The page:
African leaders from across the continent have dutifully congratulated Boris Johnson on becoming the new British PM. This thanks to the votes of an ageing, white, male Conservative party membership of only 92 000 people.
With an extreme right-wing cabinet, and the prospect of a ‘no deal’ Brexit, the UK is poised for a dangerous new era. As a Washington Post comment piece argues, it really is no laughing matter.
What is Africa making of it all? One of the most fulsome messages of congratulation came from President Mnangagwa of Zimbabwe, combined with a fawning piece in the state-run Herald newspaper.
Desperate to normalise relations and seek investment, the Zimbabwean government has struck on a journalistic piece by Johnson penned in 2015, which blamed Tony Blair for the mess Zimbabwe was in, the propping up of Mugabe and the failure to pay compensation to white farmers.
As ever with Johnson’s writing – and much of his political conduct to date – journalistic flourish comes before facts. As anyone reading this blog will know, the history of UK-Zimbabwe relations, especially over land, is much more complex.
It may be however that, with the UK concerned about post Brexit trade (despite the bluster, very few deals have been signed) and Zimbabwe keen to be re-admitted to the Commonwealth and become accepted again by the international community, common cause will be found.
To the relief of many, Johnson did not abolish the Department for International Development, nor reinstate the disgraced Priti Patel as minister – although shockingly she got the much bigger Home Secretary post.
That said, the department’s mandate will no doubt continue to shift towards promoting the fanciful idea of ‘Global Britain’, focused on promoting UK trade and investment through ‘aid’.
Maybe this will deliver the bilateral partnerships (and cash) that Mnangagwa so desires. But the Zimbabwean government should be wary. What will the terms be?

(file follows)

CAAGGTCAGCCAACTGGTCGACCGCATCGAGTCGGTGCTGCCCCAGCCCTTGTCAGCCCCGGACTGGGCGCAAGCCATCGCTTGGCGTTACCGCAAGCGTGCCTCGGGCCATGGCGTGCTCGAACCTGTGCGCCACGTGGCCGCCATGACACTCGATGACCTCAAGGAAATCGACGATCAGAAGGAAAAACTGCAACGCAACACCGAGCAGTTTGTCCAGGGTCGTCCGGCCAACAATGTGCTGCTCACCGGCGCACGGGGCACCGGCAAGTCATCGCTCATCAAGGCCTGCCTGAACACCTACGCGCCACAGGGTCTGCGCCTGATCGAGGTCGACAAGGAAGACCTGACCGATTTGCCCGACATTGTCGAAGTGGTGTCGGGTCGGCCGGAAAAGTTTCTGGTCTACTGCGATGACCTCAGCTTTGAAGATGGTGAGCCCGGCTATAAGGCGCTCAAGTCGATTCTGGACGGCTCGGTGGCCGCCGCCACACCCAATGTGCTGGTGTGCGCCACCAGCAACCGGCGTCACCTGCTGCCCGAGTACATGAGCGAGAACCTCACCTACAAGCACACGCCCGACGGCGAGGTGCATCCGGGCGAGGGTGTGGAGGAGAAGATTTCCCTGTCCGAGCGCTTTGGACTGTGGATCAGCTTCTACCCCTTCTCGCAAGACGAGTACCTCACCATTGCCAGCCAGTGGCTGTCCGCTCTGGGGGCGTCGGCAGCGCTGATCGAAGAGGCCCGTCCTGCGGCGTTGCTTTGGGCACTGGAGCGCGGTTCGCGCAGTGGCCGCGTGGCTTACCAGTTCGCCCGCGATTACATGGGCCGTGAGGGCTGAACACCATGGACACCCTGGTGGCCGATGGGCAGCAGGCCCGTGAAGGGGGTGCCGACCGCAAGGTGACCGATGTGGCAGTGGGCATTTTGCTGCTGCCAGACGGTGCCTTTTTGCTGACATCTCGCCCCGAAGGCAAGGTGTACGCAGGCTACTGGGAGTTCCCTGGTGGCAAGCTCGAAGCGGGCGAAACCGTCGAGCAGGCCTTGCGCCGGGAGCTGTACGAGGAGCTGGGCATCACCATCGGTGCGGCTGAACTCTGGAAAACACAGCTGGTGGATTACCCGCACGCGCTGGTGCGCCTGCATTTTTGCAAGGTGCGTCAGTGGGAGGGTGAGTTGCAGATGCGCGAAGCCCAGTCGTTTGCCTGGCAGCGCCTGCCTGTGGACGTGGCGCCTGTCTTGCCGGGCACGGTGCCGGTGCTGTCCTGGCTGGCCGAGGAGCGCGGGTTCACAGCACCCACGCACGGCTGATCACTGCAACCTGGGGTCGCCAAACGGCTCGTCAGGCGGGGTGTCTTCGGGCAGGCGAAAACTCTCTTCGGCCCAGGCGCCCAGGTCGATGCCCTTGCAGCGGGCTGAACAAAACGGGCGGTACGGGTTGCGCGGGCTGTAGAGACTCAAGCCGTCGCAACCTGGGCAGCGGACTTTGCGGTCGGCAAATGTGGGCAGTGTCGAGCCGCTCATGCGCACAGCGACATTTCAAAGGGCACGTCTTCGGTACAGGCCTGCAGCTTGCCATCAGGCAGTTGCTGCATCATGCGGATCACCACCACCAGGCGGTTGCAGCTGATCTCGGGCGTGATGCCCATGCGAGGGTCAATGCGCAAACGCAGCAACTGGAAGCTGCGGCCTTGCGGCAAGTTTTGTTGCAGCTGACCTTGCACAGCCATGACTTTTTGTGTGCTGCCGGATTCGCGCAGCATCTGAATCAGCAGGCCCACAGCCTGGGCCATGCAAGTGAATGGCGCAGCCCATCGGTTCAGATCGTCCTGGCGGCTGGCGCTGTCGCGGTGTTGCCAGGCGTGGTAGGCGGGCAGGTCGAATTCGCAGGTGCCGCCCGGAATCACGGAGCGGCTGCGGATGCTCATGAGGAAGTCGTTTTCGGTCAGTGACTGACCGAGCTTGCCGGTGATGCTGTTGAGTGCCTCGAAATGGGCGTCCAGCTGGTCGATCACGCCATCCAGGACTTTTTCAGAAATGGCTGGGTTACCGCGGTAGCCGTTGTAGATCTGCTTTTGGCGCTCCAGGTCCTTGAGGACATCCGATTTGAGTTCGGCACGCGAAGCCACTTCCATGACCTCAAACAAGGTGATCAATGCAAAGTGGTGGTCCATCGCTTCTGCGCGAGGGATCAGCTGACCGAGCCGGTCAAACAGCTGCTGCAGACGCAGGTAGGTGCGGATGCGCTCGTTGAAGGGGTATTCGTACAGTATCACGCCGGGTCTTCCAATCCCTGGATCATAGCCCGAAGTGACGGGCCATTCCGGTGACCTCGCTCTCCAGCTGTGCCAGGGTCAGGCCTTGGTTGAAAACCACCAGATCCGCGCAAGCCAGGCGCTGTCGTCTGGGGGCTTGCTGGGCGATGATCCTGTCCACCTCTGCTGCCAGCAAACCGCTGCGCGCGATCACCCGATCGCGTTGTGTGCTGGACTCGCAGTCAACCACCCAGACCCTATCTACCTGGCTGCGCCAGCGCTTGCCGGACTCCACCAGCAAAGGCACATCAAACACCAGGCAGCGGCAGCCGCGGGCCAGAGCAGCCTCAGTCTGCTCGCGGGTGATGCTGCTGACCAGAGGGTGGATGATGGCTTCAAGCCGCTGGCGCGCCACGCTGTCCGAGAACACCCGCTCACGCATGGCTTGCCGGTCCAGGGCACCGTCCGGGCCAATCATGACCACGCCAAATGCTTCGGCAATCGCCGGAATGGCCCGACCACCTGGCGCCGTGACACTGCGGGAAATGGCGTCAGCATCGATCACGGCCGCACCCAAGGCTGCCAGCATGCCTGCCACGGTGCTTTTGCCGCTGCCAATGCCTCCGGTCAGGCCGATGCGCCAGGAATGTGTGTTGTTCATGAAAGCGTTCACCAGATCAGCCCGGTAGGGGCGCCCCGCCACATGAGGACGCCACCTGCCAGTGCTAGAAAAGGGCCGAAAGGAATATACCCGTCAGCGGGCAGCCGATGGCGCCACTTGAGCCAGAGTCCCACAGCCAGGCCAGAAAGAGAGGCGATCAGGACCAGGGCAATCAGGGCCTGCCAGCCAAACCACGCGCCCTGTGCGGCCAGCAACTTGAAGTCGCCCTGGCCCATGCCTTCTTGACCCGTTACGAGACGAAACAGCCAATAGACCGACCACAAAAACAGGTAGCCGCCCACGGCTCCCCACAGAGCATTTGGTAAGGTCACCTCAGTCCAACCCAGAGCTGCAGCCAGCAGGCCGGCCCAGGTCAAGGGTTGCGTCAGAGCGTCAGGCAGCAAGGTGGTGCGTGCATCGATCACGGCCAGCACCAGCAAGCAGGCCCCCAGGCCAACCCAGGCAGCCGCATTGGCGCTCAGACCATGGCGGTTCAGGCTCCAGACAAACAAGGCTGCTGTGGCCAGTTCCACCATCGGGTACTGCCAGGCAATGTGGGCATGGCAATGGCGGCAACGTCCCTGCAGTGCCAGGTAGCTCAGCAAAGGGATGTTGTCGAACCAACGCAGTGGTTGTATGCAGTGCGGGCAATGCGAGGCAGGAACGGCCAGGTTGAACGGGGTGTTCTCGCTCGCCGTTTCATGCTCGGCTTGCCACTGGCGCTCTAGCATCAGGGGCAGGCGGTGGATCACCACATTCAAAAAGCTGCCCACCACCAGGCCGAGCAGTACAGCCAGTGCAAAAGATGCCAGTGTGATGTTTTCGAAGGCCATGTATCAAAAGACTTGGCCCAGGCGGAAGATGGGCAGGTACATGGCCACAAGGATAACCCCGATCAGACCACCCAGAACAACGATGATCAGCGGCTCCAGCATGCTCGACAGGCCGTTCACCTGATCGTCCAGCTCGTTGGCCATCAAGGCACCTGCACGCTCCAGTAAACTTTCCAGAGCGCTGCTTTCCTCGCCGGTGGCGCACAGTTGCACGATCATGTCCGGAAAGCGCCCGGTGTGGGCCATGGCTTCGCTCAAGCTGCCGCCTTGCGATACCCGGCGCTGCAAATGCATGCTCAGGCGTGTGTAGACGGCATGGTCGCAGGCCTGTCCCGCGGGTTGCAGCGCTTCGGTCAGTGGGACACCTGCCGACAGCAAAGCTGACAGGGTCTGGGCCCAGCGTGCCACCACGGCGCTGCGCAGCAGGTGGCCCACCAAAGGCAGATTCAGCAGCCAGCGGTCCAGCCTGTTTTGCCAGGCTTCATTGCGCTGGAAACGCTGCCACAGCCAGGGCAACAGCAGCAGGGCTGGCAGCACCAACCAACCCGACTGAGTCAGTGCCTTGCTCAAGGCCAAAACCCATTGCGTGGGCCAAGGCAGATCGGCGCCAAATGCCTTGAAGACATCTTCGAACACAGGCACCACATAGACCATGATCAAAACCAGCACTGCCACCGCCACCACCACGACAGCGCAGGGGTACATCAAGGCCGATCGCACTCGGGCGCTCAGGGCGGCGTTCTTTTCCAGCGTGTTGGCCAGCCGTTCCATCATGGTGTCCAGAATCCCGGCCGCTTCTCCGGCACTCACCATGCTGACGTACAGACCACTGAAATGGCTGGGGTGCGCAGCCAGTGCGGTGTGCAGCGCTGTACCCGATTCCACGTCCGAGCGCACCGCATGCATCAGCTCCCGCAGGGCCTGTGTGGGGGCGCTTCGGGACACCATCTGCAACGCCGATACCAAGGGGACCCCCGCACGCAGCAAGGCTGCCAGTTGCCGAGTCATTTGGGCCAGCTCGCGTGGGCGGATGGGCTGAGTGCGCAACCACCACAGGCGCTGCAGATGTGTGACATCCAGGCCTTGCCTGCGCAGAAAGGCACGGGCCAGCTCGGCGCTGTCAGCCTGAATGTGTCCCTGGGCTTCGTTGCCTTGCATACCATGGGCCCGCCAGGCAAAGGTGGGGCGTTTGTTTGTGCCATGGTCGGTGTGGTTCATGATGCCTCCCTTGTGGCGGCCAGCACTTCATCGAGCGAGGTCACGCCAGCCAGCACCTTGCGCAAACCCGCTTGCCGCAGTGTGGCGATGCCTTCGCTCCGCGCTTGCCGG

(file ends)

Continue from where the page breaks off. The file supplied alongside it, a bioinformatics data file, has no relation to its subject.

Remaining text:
Just as with dealings with the much more powerful (and rich) Chinese, negotiating aid relationships with strings attached is fraught with dangers. With the prospect of a Johnson premiership some years ago on this blog, I argued that we should all be ‘scared, very scared’.
Well now it has come to pass, and scary times are upon us.
The ever-astute South African cartoonist Zapiro captured it well. Trump and Johnson seem to come from the same stock. George Monbiot calls them and their ilk, the ‘killer clowns’.
Dangerous, below a thin veneer, and backed by oligarchs interested in making money out of the chaos created by the ruthless destruction of the administrative state.
Buffoonery, overt racism, and an overwhelming sense of privilege (of different sorts), combine with a lack of attention to detail, and a proclivity to make up facts to suit the argument. But both are smart, wily and surrounded by clever, dangerous people – from Bannon to Cummings – with radical political agendas to pursue.
The link to a wider form of authoritarian populism is clear in their respective political projects. Along with close links to oligarchic capital and big business, they see their political base rooted in disenchantment with metropolitan, ‘elite’ politics, which has emerged as a consequence of a politics of austerity and the failure of ‘progressive neoliberalism’.
Unlike the traditional Left, right-wing populist politicians across the world – from Bolsanaro to Modi, Orban, Salvini, Duterte and Erdogan – have been able to mobilise this discontent effectively – despite its obvious contradictions.
We can expect a UK election soon with a similar regressive, populist rhetoric.
This inward-looking nationalism has consequences for how international relations are viewed. Johnson, like Trump, has a dismissive, colonial, often racist, approach to Africa.
His litany of comments is well known. He has argued that Africa (which he described as ‘that country’) would be better off if still colonised, arguing that “the problem is not that we were once in charge, but that we are not in charge any more” and ‘‘The best fate for Africa would be if the old colonial powers, or their citizens, scrambled once again in her direction; on the understanding that this time they will not be asked to feel guilty”.
Meanwhile, he claimed that the Commonwealth is supported by the Queen “because it supplies her with regular cheering crowds of flag-waving piccaninnies”. There is a long catalogue that could have come from the mouth of a Victorian imperialist.
Some will dismiss such comments as flourish and frippery. I believe this is mistaken. These are not jokes; they are deeply offensive comments from someone who is the British PM. They reveal much about the current state of the Tory party and British politics.
Zimbabwe – and Africa more broadly – should be worried. It certainly is no laughing matter.- Zimbabweland